Are you good about recycling prescription bottles or pill bottles? In my house when you finish a bottle of ibuprofen or cough syrup, or a box of allergy medicine, everything goes in the recycling bin.
We rinse out the bottles and flatten the boxes. Then, we put these containers out with the rest of the recyclables on trash/recycling day.
Overview of recycling prescription bottles
Turns out there are lots of options for recycling pill bottles–or anything plastic for that matter. This includes shampoo containers from the shower or the milk jugs and salad dressing bottles from the refrigerator.
Don’t have curbside or community-wide recycling programs for paper, plastics, glass or other items? Well, there are other options for recycling bottles and more that you may not know about.
What kind of plastic bottles can you recycle
Before I get into the nitty gritty of where you can recycle pill bottles and more, let’s talk about the different kinds of plastics you may want to recycle. In case you didn’t know, every plastic container should have a number or lettered symbol on the bottom. This symbol (usually inside a recycling “chasing arrows” triangle) lets you know which kind of plastic it is.
It’s important to know these differences in case your recycling program doesn’t take all kinds of plastic. I know this was true a few years ago, before companies switched to single-stream recycling. Single stream means you put everything together–paper, plastic, glass–in one recycling container.
Nonetheless, here is a quick refresher on the different kinds of plastic you might have in your home. And which you might one day need to recycle.
Plastic bottles made from #1 PETE
What is #1 PET or PETE plastic? This is the plastic that you find used in most soda bottles and water bottles. This is probably one of the most common plastics in bottles and likely the most recycled–especially in states with bottle deposits.
Also, you may have heard the news about how Sprite bottles will no longer be green. Instead, they’ve changed to clear so they can be more easily recycled.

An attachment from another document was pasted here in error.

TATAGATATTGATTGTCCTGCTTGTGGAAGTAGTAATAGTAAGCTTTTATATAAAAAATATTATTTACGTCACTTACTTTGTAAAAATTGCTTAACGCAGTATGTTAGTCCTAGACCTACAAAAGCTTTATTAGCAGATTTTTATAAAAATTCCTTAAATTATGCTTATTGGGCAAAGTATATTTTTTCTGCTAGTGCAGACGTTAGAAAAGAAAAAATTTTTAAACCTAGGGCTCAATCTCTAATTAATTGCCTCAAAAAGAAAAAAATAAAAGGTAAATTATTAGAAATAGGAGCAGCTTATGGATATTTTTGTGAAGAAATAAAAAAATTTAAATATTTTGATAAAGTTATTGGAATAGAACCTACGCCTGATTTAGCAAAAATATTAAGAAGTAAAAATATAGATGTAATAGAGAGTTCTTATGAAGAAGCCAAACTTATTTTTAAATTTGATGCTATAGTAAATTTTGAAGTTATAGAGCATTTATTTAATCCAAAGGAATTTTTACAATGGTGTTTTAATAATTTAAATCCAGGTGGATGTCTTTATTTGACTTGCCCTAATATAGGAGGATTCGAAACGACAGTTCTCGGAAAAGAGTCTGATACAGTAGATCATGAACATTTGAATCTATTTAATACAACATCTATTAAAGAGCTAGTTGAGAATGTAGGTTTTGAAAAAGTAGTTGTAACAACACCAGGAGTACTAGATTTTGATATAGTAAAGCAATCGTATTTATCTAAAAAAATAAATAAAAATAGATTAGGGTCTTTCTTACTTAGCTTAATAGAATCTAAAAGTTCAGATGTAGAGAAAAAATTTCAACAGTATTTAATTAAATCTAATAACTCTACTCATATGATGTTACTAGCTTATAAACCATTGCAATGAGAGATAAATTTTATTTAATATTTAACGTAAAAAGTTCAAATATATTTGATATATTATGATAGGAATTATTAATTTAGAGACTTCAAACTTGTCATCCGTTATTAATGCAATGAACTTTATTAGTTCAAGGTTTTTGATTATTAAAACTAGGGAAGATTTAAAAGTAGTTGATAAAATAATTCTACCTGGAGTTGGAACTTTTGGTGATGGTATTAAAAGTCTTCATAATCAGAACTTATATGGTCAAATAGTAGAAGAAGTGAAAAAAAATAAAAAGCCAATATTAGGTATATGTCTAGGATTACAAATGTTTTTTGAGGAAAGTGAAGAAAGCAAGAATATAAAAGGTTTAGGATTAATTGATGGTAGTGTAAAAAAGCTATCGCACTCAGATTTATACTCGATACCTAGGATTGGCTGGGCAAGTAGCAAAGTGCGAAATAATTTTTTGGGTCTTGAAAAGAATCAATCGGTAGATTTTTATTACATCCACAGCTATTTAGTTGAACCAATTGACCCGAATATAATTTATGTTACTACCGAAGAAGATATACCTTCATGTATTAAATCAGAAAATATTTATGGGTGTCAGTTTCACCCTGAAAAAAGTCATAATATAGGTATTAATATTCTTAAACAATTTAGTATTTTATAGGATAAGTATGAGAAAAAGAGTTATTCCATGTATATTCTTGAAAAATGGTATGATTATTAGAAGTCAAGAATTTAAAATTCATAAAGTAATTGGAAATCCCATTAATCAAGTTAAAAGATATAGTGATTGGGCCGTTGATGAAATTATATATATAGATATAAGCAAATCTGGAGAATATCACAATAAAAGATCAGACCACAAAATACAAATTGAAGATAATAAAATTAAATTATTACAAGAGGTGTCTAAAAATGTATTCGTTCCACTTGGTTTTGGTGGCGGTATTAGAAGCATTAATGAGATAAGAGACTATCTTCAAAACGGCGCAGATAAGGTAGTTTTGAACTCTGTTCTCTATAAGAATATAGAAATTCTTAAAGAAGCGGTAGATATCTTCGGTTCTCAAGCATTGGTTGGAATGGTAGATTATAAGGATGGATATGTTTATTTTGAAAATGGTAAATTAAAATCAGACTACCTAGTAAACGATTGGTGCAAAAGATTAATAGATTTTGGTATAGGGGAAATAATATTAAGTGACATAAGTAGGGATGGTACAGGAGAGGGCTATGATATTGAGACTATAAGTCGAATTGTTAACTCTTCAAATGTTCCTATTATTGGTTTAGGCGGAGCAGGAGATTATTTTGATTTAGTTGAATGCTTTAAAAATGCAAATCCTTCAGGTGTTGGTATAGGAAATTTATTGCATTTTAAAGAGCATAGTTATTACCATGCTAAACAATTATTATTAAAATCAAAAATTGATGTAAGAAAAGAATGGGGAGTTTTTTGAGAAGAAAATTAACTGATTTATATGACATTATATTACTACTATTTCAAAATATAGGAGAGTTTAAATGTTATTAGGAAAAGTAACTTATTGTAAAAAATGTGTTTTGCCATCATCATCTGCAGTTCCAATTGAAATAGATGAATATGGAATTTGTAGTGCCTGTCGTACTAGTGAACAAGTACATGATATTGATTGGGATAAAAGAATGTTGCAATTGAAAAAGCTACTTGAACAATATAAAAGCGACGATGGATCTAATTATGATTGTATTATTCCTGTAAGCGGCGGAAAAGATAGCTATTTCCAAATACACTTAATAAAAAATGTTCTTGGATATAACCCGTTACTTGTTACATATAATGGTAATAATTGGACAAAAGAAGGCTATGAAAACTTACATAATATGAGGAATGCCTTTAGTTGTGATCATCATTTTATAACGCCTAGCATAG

#2 HDPE Plastic
HDPE is the common plastic for milk containers and liquid laundry detergent jugs. You’ll even find that cereal box liners are made from HDPE plastic. That means that if you can recycle bottles made from HDPE, then you should be able to recycle cereal box liners made from HDPE, too. HDPE is a commonly accepted plastic for recycling.
#3 PVC Plastic
When I think of #3 PVC, I think about the white pipes that you use in plumbing. Turns out vegetable oil bottles are made from #3 PVC plastic.
#4 LDPE plastic
#4 LDPE is the kind of plastic that is used to make plastic bags. While you cannot recycle plastic bags in curbside recycling, many stores have plastic bag bins where you can recycle them. This includes Target.
Also, this article about bringing your own bags to the store includes a section on recycling plastic bags. Basically, you should be recycling plastic bags and not just the kind that hold groceries. You can recycle plastic wrappers from toilet paper packaging, plastic around cases of drinks and those plastic sleeves that bread comes in.
#5 PP or polypropylene
In my mind, you use polypropylene to make wetsuits. However, polypropylene is the plastic used in ketchup bottles and yogurt cups. Also, based on this post’s theme, PP is used to make prescription and pill bottles, which you now know you can recycle.
#6 PS polystyrene
Polystyrene is the material used to make non-cardboard egg cartons. Unfortunately, it is not recyclable. Therefore, it has to go in the garbage. Some localities have banned polystyrene containers for takeout food.
#7 Other plastics for recycling
Here’s what it means when you see the number seven on the bottom of a bottle. It’s basically the catchall for a plastic product that doesn’t fit into the categories one through six.
Some polycarbonate bottles, such as reusable drinking bottles, have a #7 inside the chasing arrows and then the letters “PC” underneath. The good news? Yes, you can recycle polycarbonate.
Which prescription bottles are recyclable
In my own medicine cabinet, I’ve got prescription medicines in two kinds of bottles. And none of them is the #5 plastics that led me to write this article in the first place.
One prescription is in the traditional tan, clear bottle. On the bottom it says 1 in the chasing arrows triangle, with PETE underneath.
The other prescription is in an opaque white bottle On the bottom it has the number 2 in the chasing arrows triangle. Underneath it reads HDPE. Clearly, both of these should be no problem to recycle.
Where to recycle prescription plastic bottles and more
So, where can you go to recycle pill bottles? Thankfully, there are a number of stores that offer plastic bottle recycling that anyone can use. Here is a brief list:
- CVS. Where available, CVS stores recycle plastic bags, unused medications and bottles as well as “difficult to recycle” items like toothpaste tubes.
- Rite Aid
How to avoid common recycling mistakes.
Recycling at Target
As I mentioned, Target now has recycling stations at the front of all of its stores. There you’ll find receptacles for recycling three categories of items:
- Single stream recycling for glass, plastic and aluminum. (I’m surprised it doesn’t include paper, too.)
- Plastic bags
- MP3, cellphones and ink cartridges